MELEK MAZICI: ”identi-tides” or the subtle rhythm of identities
I am meeting with Melek Mazici[i] at the Kiasma café to the occasion of ”Tidelines” [ii], an exhibition consisting of a unique joint installation she elaborated with Raija Malka (graphical work), Kaija Saariaho (music) and Amin Maalouf (texts) on the theme of identities.
At times when a fierce identity debate rages in many European countries, this exhibition centers the discussion on the plurality of our identities defined as a combination of belongings rather than on the prevailing uniqueness of any of them[iii]. Do we belong to the country we are born in or to the country we are living in and why should anyone have to choose between those two, three, and many more identities at any point in time? Melek’s work is non political but how not to wish that her technical and aesthetic sophistication could help those less receptive to words to understand the beauty hiding behind the acceptance of own and others’ multiple belongings…
– How did the idea of ”Tidelines” emerge and ended up involving such a variety of prominent artists – two visual artists (yourself and Raija Malka[iv]), a composer (Kaija Saariaho[v]) and a writer (Amin Maalouf[vi])?
– Raija Malka and myself have neighbouring studios. We have gradually developed an artistic friendship and wanted to work together. Two years ago, when I started the reading of Amin Malouf’s book ”In the name of identity”, I thought we could do something tridimensional starting from his text. I wrote the synopsis of this idea taking some of Maalouf’s resonating paragraphs turned into ”objects”. Raija
(Malka)loved it and forwarded it to her friend Kaija (Saariaho) with whom she had collaborated before, and Kaija in turn submitted it to Amin (Maalouf) with whom she has always worked very closely[vii]. Amin Maalouf’s text on identities operated as an impulse creating an artistic chain.
– Is the installation the result of a close collaboration all throughout these two years or did you rather work individually based on the initial idea once it was agreed upon?
We worked very closely on the sentences on identity that touched us but we continued to create as individual artists, with our own vocabulary, more independently, without sharing how we developed on our common theme.
My contribution to ”Tidelines” consists of plexi-boxes containing my ”waveforms” based on the view that our identities are jewels and a wall of silk embroideries called ”my garden”.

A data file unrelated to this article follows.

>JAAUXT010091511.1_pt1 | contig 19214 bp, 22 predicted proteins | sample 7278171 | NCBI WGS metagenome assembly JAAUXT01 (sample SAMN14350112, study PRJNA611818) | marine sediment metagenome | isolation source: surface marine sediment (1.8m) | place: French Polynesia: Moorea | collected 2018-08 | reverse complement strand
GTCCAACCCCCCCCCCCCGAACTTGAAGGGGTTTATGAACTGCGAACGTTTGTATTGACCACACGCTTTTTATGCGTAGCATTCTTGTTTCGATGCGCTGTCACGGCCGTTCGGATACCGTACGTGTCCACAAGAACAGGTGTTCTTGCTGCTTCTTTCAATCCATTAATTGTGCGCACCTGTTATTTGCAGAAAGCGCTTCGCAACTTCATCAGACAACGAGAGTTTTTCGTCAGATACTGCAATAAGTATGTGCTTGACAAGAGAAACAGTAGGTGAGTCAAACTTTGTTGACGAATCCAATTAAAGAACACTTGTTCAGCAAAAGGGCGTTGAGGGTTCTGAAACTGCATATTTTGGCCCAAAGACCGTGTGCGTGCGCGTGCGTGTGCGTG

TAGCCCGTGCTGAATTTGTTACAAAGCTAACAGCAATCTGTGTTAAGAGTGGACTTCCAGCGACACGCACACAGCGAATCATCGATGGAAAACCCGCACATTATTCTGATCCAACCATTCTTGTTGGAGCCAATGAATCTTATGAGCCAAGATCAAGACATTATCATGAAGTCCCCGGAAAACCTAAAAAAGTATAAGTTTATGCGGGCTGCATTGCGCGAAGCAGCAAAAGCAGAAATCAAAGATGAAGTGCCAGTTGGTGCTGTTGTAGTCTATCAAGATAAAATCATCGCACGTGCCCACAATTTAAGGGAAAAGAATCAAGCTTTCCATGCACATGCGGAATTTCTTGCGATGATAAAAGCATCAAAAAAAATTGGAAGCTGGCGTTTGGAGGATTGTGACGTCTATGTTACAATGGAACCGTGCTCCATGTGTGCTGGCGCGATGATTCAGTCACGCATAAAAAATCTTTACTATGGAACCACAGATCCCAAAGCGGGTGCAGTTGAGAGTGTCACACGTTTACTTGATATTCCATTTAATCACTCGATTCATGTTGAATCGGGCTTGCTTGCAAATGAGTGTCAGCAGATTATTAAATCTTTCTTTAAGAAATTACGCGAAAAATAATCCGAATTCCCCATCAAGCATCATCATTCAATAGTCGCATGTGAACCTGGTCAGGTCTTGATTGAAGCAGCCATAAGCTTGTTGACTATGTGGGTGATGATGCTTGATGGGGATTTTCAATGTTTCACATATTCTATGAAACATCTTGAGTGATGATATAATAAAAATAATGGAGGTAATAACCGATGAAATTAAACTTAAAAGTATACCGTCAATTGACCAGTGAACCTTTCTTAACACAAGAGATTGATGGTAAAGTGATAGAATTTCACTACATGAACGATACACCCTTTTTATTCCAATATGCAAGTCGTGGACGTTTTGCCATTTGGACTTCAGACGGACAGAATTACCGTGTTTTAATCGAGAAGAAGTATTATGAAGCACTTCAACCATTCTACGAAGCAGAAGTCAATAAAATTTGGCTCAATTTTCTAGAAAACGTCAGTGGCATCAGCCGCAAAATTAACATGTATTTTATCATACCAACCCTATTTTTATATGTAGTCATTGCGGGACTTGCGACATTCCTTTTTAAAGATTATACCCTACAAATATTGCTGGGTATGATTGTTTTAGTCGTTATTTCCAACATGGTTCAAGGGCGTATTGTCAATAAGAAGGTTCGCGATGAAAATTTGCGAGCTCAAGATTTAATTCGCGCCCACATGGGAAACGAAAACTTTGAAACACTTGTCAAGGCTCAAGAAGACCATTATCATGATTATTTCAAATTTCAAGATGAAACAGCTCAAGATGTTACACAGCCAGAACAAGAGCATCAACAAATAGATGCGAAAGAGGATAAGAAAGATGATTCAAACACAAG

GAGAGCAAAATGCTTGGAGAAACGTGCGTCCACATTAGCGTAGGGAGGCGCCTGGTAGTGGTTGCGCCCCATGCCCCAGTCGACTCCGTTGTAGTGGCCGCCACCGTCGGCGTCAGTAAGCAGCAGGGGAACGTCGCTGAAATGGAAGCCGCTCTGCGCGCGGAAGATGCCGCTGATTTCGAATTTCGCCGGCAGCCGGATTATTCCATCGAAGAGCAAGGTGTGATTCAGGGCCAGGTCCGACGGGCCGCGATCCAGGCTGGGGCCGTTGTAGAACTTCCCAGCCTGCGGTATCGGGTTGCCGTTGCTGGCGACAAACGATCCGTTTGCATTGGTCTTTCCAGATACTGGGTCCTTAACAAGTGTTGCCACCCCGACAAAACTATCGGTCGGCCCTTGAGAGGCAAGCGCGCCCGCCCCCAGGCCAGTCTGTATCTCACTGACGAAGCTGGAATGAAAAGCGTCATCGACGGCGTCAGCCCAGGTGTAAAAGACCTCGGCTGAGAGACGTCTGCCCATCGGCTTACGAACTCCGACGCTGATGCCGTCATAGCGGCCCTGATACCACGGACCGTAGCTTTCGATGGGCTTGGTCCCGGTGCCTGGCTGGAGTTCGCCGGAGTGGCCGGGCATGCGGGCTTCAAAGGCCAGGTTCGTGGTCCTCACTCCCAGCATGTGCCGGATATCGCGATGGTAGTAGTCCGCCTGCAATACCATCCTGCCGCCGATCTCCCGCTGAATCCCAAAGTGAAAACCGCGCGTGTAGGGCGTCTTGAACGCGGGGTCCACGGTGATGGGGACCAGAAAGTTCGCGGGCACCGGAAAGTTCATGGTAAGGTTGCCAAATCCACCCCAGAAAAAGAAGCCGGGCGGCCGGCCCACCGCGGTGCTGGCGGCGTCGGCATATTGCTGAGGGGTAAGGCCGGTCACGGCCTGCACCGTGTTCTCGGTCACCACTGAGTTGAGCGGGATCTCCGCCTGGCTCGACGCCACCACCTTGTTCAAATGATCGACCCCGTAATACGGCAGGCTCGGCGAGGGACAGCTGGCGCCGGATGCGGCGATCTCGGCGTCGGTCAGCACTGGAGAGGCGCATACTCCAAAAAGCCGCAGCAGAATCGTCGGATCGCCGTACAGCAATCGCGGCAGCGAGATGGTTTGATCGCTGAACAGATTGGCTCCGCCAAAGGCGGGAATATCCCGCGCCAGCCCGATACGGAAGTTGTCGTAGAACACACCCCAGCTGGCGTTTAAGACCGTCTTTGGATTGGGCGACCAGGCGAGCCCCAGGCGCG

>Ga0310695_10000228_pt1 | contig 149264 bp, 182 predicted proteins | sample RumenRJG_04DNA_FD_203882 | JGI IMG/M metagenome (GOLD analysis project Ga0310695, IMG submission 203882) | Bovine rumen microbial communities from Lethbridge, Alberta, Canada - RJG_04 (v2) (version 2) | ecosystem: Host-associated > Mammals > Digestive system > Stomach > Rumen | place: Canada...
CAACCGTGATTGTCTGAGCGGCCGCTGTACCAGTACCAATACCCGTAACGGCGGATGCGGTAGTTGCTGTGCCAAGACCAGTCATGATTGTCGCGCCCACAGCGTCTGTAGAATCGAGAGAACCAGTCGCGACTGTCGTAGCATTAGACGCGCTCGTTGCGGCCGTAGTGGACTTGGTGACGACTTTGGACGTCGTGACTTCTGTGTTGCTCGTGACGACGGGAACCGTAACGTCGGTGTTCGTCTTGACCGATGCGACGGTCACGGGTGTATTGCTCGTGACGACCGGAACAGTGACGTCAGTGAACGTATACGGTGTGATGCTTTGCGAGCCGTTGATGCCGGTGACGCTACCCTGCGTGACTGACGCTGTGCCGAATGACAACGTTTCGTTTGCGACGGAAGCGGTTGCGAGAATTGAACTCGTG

In the plexi-boxes (they resemble cases displaying a jewel), there is a series of blue waves in
watercolor and crystals. Waves come and bring the jewels that gradually constitute our identity and these additions enrich us all the time. The crystals too are like a mosaic of identities themselves.
On the wall, I have displayed a series of silk embroideries. I called it ”My garden” because to me, a garden is composed of different flowers, each fostering own beauty and identity. Individually, these flowers don’t mean anything, they mean something only as a whole. And so it goes with our cultural identities: we do not belong to one culture exclusively, it would be so narrow-minded! Throughout life, we embrace a plurality of cultural belongings and they constitute our richness on a personal level. The artists involved in this project are all marked by their multiple belongings. ”Tidelines” is referring to our bringing together of diversities.
– In the past, you have worked with silk embroideries already (a stunning series called ”wings of eternity” which I adore) – has textile a special importance in your art?
As a child I grew up with all the silks, laces, organza’s, etc. used in my three aunts’ clothes design atelier. I learnt how to appreciate beautiful textiles, silk in particular and its shininess. Besides, I have a lot of respect for the traditional handicraft activities of women out of which embroidering. ”My garden” is therefore also an ode to femininity.
– In your catalogue you say: ”in my installations, my memories are their most concrete (…) there is nothing symbolic about them”. Could we talk about your ”black and white 1” where you look at yourself into a circular pool filled with water (2002). Who do you look at?